Conflict resolution policy of St. Thomas church Fostering Peacemaking in Our Parish
The Principles of Peacemaking[i]
“If you are offering your gift at the altar and there remember that your brother has something against you, leave your gift there before the altar and go. First be reconciled to your brother, and then come and offer your gift” (Matt 5:23–24).[ii]
“If your brother sins against you go and tell him his fault, between you and him alone. If he listens to you, you have gained your brother. But if he does not listen, take one or two others along with you, that every charge may be established by the evidence of two or three witnesses”(Matt 18: 15–16).
Four G’s of Peacemaking[iii]
- Glorify God – How can I honor God in this situation, and how can I witness to what He has done?
- Get the log out of your eye – How have I contributed to this conﬂict and what do I need to do to resolve it?
- Gently restore – How can I help others to understand how they have contributed to this conﬂict?
- Go and be reconciled – How can I show forgiveness and encourage a reasonable solution to this conﬂict?
First Step of Peacemaking
In all conflicts and disputes, the first step toward resolution ought to be a gentle but clear address by the aggrieved party to the person with whom he or she has issue. This principle is in keeping with our Lord’s exhortation to, “be reconciled” with our fellow Christians. As it written words (such as email or letters) lend themselves to misinterpretation, all first attempts at peacemaking ought to be held in person between the two disputants. In the event of time or geographical constraints, phone conversations are preferable to written media.
Triangulation occurs when, either one or two parties, enlist a third party to serve as spokesman or scapegoat within the conflict. Instead of Triangulation, all attempts at peacemaking ought to occur in private and in confidence between the two parties.
Invocation of the Holy Spirit
In implementing these peacemaking procedures, all those involved, including, but not limited to, those charged with rendering determinations and otherwise assisting in the resolution of disputes, are fervently urged to invoke the guidance of the Holy Spirit and pray for peace and healing.
Peacemaking within the Parish[iv]
Disputes relating to Parishioners
Barring the success of a personal, private, and peaceful meeting through face-to-face discussion, any unresolved disputes between two parishioners shall be handled in the following way: the disputants should meet, in good faith, with the pastor, who shall attempt to resolve the dispute in a pastoral manner. If the dispute remains unresolved, the matter shall be submitted to the diocesan hierarch.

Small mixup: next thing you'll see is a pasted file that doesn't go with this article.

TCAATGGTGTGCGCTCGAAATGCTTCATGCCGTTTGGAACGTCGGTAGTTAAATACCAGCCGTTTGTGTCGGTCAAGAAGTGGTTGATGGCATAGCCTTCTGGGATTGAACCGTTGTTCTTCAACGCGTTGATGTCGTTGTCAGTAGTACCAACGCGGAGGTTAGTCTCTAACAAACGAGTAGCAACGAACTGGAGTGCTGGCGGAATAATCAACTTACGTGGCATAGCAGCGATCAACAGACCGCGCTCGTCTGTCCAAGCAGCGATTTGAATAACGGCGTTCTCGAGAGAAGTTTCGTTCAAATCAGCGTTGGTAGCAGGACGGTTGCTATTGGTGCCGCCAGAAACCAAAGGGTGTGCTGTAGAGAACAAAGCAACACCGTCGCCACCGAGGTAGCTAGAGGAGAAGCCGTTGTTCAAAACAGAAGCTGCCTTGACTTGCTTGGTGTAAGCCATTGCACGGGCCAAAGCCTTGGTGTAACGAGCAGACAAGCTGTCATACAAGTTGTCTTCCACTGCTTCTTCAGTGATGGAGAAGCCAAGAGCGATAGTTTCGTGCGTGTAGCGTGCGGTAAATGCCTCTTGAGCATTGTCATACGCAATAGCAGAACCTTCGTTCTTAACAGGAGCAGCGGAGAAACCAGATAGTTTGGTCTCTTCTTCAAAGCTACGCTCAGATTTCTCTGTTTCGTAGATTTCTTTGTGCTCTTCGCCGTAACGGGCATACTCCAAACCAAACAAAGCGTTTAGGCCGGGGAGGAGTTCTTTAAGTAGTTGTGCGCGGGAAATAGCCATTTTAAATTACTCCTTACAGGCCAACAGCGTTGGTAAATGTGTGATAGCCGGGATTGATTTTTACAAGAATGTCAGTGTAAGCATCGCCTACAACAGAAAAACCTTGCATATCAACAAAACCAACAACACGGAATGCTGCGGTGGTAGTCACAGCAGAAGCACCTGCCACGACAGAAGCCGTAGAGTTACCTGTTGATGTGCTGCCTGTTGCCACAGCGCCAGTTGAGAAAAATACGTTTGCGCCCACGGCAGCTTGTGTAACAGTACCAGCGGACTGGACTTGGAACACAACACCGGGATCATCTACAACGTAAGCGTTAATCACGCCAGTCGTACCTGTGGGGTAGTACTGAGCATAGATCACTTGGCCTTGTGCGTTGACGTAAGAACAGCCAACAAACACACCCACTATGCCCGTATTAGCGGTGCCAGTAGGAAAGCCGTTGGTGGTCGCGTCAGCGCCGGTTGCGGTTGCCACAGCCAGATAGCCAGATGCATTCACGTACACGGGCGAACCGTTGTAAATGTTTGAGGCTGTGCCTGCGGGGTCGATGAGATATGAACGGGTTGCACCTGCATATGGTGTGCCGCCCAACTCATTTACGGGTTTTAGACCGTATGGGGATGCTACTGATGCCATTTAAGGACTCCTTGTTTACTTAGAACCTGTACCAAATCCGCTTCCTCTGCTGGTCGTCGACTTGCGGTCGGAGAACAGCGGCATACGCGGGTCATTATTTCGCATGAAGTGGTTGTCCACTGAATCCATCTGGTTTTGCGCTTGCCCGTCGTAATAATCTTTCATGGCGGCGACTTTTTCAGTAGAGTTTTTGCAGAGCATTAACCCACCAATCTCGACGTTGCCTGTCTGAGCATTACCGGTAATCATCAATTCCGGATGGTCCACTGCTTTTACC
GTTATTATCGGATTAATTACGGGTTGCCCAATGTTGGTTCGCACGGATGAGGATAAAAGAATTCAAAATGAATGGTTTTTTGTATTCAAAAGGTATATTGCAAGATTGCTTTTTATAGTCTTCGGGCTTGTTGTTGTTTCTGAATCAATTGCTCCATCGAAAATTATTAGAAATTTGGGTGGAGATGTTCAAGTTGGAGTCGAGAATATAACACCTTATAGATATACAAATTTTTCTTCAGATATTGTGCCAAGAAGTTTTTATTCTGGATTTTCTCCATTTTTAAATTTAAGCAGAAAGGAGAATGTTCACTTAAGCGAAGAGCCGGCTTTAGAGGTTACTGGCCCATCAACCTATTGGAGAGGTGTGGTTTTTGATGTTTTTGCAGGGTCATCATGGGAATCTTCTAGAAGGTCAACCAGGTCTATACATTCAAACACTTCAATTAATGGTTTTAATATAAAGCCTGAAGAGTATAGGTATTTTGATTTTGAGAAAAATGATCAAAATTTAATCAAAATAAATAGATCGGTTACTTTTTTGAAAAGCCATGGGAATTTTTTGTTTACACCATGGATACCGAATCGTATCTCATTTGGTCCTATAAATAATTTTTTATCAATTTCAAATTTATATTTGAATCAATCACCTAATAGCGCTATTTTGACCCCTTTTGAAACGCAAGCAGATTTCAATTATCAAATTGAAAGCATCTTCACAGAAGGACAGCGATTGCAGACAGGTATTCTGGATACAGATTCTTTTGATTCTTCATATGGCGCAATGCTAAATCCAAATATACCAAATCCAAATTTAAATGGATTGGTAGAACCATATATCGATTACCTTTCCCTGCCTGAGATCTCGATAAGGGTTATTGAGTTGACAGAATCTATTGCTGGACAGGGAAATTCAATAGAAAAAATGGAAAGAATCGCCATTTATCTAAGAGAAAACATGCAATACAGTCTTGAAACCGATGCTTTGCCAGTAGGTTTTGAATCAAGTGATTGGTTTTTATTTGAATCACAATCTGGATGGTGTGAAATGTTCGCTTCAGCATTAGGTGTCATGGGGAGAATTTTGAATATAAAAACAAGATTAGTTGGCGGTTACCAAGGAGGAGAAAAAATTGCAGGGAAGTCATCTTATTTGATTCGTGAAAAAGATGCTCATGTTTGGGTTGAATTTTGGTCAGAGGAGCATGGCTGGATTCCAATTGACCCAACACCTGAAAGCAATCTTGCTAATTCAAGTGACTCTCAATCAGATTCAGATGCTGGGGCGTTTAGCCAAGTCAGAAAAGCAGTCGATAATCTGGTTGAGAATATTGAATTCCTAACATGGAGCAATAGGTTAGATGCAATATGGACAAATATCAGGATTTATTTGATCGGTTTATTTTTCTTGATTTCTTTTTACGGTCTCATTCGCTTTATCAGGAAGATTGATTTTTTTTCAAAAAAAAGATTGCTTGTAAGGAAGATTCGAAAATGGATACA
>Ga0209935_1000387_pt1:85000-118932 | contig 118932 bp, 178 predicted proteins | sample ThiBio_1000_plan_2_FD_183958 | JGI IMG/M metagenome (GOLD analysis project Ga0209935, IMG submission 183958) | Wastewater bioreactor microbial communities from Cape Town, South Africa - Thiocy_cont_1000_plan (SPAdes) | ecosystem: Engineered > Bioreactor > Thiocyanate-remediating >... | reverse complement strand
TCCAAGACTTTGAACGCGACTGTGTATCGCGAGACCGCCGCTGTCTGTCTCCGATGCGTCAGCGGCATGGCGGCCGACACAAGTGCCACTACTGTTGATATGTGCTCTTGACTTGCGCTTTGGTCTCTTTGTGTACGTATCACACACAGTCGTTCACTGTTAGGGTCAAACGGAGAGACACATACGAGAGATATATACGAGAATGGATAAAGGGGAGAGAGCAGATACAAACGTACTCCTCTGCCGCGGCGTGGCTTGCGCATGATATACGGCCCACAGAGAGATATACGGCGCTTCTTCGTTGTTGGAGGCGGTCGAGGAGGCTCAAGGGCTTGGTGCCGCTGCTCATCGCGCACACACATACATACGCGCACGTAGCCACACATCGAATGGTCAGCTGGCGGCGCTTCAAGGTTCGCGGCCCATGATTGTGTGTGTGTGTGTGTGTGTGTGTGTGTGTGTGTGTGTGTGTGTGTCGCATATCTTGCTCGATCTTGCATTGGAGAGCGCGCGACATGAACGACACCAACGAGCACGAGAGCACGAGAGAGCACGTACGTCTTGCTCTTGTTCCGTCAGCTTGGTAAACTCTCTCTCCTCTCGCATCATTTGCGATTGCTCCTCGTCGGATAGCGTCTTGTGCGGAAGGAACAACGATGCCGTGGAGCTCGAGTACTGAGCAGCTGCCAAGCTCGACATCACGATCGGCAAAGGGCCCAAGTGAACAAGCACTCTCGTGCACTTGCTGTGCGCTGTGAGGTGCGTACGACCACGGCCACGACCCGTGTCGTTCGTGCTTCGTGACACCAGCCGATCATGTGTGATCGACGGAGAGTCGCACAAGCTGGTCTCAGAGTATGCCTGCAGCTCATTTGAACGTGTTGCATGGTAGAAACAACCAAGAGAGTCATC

Disputes relating to the Pastor
After first attempting a personal, private, and peaceful resolution through face-to-face discussion, any unresolved disputes involving a pastor and a parishioner or a pastor and a parish council member, shall be submitted to the diocesan hierarch.
Disputes relating to Members of the Parish Council
Barring the success of a personal, private, and peaceful resolution through personal, face-to-face discussion, any unresolved disputes involving a parishioner and the parish council or a parish council member (in his or her capacity as an elected representative of the Church) shall be handled in the following way: the disputants should meet, in good faith, with the pastor, who shall attempt to resolve the dispute in a pastoral manner. If the dispute remains unresolved, the matter shall be submitted to the diocesan hierarch.
[i] This document was inspired by Fr. John Mefrige (AOCANA, St. Ephraim the Syrian, San Antonio) and his excellent work, “Seeking the Peace from Above: Peacemaking and Conflict-Resolution in the Church,” The Word, June 2010. Accessed electronically on 04/10/14 at http://www.antiochian.org/node/23185.
[ii] All Scripture quotations are taken from the English Standard Version (ESV).
[iii] Ken Sande, Peacemaker: A Biblical Guide to Resolving Personal Conflict (Grand Rapids: Baker, 2004) 3rd ed.
[iv] The Greek Orthodox Archdiocese of North America’s, Dispute Resolution Procedures (accessed 04/10/14 at http://www.goarch.org/archdiocese/documents/pdf/disputeresolution.pdf) served as a base for these “peacemaking” resolutions.